FIG. 2 shows another embodying example wherein the tone sources and the gate circuits are decreased in number, and yet, thereby, a broken chord including relationship of 7 or more can be obtained, with 12 tones being used as root tones. The adder 6 is provided on its output side with a second decoder 11 which converts the binary codes into binary-coded duodecimal codes, and an output terminal E thereof indicating "13" is connected to a control electrode of a first gate 12 and through a NOT circuit 13 to a control electrode of a second gate 14. The remainder four output terminals thereof A, B, C, D indicate as far as 12 by binary codes and are connected to a third decoder 15 for converting into address signals. Twelve output terminals 15-1 . . . 15-12 of the third decoder 15 are connected to control electrodes of gate circuits 17-1 . . . 17-12 interposed in 12 tone source signal passing circuits 16-1 . . . 16-12. These tone source signal passing circuits 16-1 . . . 16-12 are connected together on the output sides of the gate circuits 17-1 . . . 17-12 so that they are connected to an input terminal of the foregoing first gate 12, and are also connected through a frequency divider 18 having a frequency dividing ratio of 2, to an input terminal of the second gate 14. Output terminals of these first and second gates 12, 14 are connected to the envelope circuit 9 through an OR circuit 19. Numerals 20-1 . . . 20-12 denote tone source signal generators.

The true values of the foregoing decoder 11 are as shown in the following Table 5.

              TABLE 5______________________________________INPUT                      OUTPUTE D C B A                  E D C B A______________________________________1      0 0 0 0 0           CL                            0 0 0 0 02      0 0 0 0 1           C# L                            0 0 0 0 13      0 0 0 1 0           DL                            0 0 0 1 04      0 0 0 1 1           D# L                            0 0 0 1 15      0 0 1 0 0     EL                      0 0 1 0 06      0 0 1 0 1           FL                            0 0 1 0 17      0 0 1 1 0           F# L                            0 0 1 1 08      0 0 1 1 1           GL                            0 0 1 1 19      0 1 0 0 0           G# L                            0 1 0 0 010     0 1 0 0 1           AL                            0 1 0 0 111     0 1 0 1 0           A# L                            0 1 0 1 012     0 1 0 1 1           BL                            0 1 0 1 113     0 1 1 0 0           C     1 0 0 0 014     0 1 1 0 1           C#                            1 0 0 0 115     0 1 1 1 0           D     1 0 0 1 016     0 1 1 1 1           D#                            1 0 0 1 117     1 0 0 0 0           E     1 0 1 0 018     1 0 0 0 1           F     1 0 1 0 119     1 0 0 1 0           F#                            1 0 1 1 020     1 0 0 1 1           G     1 0 1 1 121     1 0 1 0 0           G#                            1 1 0 0 022     1 0 1 0 1           A     1 1 0 0 1______________________________________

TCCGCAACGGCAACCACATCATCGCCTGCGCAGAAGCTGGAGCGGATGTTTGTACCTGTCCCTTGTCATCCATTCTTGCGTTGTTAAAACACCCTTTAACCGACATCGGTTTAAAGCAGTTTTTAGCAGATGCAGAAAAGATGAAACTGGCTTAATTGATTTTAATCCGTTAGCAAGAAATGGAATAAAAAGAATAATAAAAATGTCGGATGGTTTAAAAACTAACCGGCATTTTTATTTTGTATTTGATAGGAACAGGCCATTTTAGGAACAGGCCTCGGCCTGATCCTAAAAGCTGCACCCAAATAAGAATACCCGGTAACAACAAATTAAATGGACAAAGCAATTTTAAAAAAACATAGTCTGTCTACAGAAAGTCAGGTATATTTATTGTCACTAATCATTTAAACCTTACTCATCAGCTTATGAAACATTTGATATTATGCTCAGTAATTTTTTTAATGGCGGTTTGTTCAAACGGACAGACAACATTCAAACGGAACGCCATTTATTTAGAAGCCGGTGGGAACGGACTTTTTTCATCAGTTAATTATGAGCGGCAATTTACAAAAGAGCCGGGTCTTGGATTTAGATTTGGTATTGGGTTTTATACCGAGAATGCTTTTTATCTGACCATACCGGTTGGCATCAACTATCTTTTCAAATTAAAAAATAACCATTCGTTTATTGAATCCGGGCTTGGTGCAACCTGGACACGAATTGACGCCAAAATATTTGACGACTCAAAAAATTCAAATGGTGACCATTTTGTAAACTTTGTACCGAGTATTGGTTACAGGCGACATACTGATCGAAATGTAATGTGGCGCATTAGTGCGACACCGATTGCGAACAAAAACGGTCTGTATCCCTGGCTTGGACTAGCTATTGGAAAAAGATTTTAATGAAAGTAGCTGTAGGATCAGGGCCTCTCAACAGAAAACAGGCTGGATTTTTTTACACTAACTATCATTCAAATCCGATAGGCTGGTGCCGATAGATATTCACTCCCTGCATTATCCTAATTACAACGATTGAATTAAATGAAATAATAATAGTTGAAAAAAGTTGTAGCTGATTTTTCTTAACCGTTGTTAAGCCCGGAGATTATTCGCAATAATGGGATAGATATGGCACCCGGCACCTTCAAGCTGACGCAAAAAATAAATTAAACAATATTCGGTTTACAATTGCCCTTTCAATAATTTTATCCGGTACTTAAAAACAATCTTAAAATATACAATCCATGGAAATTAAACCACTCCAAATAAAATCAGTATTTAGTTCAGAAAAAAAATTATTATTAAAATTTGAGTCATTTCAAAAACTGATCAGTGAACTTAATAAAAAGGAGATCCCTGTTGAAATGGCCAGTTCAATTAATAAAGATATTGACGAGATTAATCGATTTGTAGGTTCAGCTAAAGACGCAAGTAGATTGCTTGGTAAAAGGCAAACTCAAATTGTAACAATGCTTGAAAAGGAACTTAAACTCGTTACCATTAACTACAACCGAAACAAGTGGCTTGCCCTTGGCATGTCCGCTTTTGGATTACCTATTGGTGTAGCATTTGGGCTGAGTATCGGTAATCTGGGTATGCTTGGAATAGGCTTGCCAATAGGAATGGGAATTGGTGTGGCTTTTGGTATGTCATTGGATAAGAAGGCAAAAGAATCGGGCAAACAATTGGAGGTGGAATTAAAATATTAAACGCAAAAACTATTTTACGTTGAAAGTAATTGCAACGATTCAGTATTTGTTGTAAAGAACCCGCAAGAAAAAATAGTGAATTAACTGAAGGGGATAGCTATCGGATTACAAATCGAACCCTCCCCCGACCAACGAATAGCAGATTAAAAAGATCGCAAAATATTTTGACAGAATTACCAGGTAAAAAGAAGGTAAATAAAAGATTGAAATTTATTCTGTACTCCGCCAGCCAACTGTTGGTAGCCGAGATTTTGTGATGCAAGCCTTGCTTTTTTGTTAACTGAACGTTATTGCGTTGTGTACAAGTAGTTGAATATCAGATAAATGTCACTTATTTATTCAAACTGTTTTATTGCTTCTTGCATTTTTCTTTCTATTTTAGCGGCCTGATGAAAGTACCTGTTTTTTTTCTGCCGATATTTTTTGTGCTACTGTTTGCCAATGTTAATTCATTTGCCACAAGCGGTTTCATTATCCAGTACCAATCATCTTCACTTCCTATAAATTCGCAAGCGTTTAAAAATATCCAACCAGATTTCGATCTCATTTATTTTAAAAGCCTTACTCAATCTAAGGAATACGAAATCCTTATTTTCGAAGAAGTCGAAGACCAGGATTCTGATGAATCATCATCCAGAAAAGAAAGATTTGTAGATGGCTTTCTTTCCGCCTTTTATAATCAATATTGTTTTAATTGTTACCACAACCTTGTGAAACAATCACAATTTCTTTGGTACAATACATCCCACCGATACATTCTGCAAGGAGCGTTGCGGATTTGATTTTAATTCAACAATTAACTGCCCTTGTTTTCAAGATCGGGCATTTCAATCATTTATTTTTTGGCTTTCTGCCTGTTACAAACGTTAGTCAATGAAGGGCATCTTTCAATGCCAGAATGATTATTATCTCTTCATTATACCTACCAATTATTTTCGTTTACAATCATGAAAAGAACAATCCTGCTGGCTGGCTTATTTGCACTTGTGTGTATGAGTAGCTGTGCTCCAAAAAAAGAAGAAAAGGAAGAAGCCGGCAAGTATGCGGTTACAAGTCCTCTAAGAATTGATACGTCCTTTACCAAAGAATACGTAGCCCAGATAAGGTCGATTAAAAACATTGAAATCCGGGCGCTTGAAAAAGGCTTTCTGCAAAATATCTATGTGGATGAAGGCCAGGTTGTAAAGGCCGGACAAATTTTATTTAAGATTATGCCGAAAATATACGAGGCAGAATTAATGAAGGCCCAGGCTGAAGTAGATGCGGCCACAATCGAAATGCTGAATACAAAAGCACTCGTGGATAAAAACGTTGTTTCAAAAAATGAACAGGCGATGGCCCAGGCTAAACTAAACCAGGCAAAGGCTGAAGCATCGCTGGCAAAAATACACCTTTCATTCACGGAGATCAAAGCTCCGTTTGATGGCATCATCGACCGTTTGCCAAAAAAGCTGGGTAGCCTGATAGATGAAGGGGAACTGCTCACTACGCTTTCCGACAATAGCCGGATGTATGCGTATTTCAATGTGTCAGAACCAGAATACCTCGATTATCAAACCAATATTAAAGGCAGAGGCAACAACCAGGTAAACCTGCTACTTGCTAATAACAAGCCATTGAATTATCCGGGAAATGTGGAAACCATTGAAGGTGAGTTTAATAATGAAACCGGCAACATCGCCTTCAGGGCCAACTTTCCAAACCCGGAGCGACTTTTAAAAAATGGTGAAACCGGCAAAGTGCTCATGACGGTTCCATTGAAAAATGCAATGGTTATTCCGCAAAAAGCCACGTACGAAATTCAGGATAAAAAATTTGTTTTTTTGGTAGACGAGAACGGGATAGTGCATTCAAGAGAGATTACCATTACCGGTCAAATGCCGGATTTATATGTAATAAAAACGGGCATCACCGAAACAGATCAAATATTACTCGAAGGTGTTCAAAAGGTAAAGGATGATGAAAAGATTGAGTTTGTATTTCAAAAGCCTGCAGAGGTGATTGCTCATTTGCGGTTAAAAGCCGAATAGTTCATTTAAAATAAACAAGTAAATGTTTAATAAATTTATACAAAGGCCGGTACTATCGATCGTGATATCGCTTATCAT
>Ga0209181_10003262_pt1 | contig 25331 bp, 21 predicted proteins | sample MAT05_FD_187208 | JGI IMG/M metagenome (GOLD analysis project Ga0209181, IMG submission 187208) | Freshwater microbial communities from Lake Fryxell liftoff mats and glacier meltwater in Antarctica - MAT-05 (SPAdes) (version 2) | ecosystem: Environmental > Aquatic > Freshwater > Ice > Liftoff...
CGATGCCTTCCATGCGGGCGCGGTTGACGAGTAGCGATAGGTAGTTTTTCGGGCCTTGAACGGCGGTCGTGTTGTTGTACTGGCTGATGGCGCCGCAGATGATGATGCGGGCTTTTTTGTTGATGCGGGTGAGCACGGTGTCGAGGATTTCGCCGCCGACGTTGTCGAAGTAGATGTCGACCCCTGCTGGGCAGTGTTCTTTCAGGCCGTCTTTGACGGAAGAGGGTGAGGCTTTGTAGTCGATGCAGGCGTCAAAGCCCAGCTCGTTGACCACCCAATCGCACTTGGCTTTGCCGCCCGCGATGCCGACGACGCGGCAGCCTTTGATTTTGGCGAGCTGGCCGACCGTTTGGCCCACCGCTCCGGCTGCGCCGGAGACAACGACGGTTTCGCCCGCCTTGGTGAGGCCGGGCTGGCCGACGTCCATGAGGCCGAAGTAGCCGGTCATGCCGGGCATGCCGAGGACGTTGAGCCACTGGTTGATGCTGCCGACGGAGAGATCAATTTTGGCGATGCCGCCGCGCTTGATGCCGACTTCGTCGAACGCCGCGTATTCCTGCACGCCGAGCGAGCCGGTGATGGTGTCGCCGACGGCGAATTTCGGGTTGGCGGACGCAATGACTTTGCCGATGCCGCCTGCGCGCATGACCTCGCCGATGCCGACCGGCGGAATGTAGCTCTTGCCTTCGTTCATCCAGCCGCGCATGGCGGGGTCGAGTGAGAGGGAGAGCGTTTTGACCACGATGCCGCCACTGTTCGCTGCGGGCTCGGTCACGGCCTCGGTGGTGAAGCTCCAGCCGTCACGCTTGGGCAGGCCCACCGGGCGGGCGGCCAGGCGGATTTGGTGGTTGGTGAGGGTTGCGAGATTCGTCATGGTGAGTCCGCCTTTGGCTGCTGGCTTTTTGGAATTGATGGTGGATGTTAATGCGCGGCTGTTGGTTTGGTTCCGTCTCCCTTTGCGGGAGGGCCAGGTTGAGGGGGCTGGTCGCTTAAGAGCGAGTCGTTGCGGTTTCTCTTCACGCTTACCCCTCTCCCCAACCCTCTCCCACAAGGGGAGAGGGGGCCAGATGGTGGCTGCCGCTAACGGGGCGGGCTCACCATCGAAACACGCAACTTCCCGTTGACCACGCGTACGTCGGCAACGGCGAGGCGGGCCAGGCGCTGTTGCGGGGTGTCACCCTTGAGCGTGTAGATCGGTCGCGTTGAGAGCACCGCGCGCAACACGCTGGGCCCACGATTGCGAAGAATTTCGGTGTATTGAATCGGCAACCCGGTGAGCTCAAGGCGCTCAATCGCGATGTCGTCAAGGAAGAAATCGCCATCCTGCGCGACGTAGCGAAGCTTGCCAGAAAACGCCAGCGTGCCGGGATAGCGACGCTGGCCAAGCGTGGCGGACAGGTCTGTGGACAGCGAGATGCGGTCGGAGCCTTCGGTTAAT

When the decoder 11 has applied to it the binary code signals up to 12, the terminal E is "0" at its output, so that the gate 12 is non-conductive. In the meantime, second gate 14 is conductive because the same is applied with "1" through the NOT circuit 13. Thus, frequencies of the tone source signals passing through the gate circuits 17-1 . . . 17-12 are divided into 1/2 by the frequency divider 18, and thereafter they are passed through the second gate 14.

When the decoder 14 has applied to it binary code signals of from 13 to 22, the terminal E is "1" in its output, so that the first gate 12 becomes conductive and the second gate 14 becomes non-conductive.

Thus, the tone source signals passing through the gate circuits 17-1 . . . 17-12 are directly passed through the first gate 12, without passing through the frequency-divider 18.

FIG. 3 shows another embodying example wherein the decoder 15 and the gate circuits 17-1 . . . 17-12 are replaced by two multiplexers 21, 22. These multiplexers 21, 22 are so constructed that two of F4051 (Fairchild) with 8 signal channels are provided in parallel with each other, and are so arranged that one 21 of the two is used for up to 8 and the other 22 is used for up to 12, with more than 9 being carried. Numeral 23 denotes a terminal connected in common to inhibit terminals 21a, 22a of the multiplexers 21, 22, and it is so arranged that L is given thereto when the key on the keyboard is ON and H is given thereto when the key is OFF. Thus, the signal "L" is generated when the key is depressed and the signal "H" is generated when the key is not depressed. Means for generating these signals "L", "H" will be clear from "Key Down Detector" as disclosed in U.S. Pat. No. 3,954,038, and U.S. Pat. No. 4,020,728 for example.